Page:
Do employees need a Ph.D. in Finance to figure out how bonuses are calculated?

Are colleagues checking their inboxes and saying: “Why am I getting this?”

Are leaders competing for the-longest-email-ever award?

If employee communication in your organization feels like the Wild West, it’s time to lay down the law and create some ground rules. Creating internal communication guidelines ensures content is clear and engaging for all employees.

Here are three guiding principles that will improve content and help your communication system—your collection of communication channels—run more smoothly:

1. Write like a seventh grader
OK, this doesn’t mean you need to “dumb down” your content. It means you should write in a way that most employees will understand your key messages quickly and retain them. And the best practice is to aim for a seventh grade reading level.

How to do this
Reading levels tend to climb when you’re explaining a complicated topic, such as how profit sharing and bonuses work (yikes). So before you start writing, interview an expert and ask, “Could you explain this to me as if I were a 13-year-old girl?” This will help you keep the topic in perspective so everyone gets it.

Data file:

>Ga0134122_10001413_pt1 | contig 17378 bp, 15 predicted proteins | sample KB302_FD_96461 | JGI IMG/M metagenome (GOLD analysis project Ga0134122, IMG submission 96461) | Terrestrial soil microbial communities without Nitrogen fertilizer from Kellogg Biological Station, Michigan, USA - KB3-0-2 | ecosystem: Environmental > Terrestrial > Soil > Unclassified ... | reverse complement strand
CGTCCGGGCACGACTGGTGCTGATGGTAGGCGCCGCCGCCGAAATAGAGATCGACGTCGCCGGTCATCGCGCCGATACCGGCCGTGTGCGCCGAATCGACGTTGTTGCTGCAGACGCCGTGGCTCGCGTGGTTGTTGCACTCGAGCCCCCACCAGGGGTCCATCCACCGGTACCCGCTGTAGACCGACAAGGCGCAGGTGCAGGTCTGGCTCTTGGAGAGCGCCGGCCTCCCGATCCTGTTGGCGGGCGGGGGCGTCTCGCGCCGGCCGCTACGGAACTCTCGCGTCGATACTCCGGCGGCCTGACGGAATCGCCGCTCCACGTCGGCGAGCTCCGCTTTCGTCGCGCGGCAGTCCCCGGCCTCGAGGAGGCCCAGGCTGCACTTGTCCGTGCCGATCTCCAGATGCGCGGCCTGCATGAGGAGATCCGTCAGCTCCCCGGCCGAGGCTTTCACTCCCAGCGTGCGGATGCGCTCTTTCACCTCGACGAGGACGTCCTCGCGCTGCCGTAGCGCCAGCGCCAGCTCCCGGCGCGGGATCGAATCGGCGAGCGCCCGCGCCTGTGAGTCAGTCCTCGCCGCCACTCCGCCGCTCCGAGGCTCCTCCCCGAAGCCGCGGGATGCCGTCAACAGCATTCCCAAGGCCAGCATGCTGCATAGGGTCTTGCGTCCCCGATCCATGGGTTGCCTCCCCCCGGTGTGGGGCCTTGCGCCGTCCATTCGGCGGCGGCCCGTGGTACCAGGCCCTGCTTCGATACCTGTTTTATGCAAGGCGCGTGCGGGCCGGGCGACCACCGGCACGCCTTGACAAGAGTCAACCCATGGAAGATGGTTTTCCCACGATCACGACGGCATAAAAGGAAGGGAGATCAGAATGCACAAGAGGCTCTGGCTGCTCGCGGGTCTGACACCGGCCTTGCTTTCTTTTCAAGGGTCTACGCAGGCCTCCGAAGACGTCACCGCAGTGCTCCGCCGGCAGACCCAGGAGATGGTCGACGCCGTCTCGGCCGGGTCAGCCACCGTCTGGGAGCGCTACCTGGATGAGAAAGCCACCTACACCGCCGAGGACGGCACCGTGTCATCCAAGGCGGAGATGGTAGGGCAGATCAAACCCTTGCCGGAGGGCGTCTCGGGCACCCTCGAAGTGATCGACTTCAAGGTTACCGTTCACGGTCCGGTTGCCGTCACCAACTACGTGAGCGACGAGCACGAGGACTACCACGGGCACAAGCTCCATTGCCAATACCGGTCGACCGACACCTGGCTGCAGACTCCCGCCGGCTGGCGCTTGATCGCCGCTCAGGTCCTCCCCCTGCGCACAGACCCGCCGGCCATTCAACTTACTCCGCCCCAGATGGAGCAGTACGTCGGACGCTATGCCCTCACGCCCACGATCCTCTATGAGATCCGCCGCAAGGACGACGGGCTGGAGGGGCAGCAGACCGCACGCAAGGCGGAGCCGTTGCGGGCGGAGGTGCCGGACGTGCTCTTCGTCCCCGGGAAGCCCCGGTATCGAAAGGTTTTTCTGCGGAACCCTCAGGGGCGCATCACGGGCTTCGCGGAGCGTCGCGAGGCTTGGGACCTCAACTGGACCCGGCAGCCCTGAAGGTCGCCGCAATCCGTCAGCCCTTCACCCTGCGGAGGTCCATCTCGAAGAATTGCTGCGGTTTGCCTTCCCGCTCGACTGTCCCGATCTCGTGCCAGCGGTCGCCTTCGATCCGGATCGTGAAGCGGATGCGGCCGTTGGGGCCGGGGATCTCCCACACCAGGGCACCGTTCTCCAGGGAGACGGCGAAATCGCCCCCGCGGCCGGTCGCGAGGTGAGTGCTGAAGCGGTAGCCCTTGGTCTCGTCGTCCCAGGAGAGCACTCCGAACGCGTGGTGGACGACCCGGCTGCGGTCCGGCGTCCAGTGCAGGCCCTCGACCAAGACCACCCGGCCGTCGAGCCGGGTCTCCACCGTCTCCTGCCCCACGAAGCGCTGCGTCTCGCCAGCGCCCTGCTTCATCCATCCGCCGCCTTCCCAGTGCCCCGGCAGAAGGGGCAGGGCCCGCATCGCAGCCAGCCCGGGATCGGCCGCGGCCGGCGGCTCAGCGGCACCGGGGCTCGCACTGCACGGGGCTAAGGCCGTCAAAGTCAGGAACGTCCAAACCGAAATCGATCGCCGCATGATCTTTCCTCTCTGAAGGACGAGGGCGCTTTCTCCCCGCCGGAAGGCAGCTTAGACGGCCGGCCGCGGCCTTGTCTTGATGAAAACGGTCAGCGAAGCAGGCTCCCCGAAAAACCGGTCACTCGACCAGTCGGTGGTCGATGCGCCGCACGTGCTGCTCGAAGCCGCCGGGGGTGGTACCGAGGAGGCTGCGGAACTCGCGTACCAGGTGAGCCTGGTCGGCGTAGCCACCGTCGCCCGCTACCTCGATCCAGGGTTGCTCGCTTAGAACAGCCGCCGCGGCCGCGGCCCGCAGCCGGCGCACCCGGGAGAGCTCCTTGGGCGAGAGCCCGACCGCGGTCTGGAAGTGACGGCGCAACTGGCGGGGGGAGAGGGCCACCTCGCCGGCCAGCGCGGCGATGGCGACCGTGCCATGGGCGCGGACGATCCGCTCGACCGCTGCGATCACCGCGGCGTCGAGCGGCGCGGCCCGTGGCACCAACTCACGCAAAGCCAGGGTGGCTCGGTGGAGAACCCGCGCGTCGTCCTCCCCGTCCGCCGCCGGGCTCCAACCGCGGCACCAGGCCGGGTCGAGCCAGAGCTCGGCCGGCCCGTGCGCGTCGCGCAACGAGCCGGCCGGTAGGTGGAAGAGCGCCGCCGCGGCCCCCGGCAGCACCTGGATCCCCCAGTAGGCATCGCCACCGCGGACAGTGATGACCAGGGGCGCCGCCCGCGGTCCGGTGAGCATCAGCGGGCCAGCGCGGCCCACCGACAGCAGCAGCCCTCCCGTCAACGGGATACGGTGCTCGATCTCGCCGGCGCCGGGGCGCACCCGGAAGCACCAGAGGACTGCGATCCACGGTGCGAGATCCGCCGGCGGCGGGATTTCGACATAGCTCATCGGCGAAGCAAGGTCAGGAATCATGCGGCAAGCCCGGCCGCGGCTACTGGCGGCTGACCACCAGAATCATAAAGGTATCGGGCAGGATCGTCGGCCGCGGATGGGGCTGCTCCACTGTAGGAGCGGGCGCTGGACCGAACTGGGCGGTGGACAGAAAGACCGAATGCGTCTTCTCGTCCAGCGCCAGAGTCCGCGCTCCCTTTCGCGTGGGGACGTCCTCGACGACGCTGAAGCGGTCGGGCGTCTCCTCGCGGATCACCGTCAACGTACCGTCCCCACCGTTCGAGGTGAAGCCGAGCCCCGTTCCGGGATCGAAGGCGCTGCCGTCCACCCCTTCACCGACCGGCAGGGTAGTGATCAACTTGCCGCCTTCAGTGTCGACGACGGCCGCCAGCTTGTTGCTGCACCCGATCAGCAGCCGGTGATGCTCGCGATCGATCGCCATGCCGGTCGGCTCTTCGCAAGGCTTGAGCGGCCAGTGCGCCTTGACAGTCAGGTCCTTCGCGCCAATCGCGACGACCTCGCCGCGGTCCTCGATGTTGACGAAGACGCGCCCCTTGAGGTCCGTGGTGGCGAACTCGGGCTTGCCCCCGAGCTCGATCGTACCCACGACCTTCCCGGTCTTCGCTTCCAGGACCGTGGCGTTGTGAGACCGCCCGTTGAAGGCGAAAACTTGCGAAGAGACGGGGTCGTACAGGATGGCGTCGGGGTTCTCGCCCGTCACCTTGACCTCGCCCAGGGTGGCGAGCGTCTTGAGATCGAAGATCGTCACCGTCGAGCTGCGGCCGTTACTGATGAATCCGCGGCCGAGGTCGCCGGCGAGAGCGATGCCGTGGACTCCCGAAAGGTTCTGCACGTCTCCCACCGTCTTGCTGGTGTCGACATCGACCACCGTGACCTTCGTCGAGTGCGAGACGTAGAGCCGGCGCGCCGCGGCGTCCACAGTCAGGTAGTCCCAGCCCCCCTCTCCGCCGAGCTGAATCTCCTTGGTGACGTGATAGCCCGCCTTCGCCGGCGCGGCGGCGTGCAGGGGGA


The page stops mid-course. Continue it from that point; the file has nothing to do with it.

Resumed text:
2. Stop sending stuff to all employees
Don’t panic! I’m not saying you should completely get rid of company-wide emails. You just need to think strategically about what types of messages you send to everyone. Ask yourself, “Does everyone need to know this?” If not, consider using another channel that targets a specific group so your message gets the attention it deserves.

How to do this
Set standards for the types of content that are appropriate to send in an “all employee” email, such as a big change that will impact most employees. The latest cafeteria menu…not so much. This approach will ensure the message is relevant and it will cut back on email overload.

3. Give them a snack instead of a meal
People tend to be skimmers versus readers these days. Instead of a long news article (a meal), they’re happy with a short summary (a snack). So give employees what they want by keeping your word count in check: fewer than 200 words, not 500+ words.

How to do this
When senior leaders have something to say, they tend to say it in ten paragraphs (sigh). Try to take a more…digestible approach by encouraging leaders to write a short blog (< 150 words) or shoot a quick iPhone video (< one minute). Employees will be more likely to read (or hear) the message, and they’ll have the chance to give feedback by posting comments.

 

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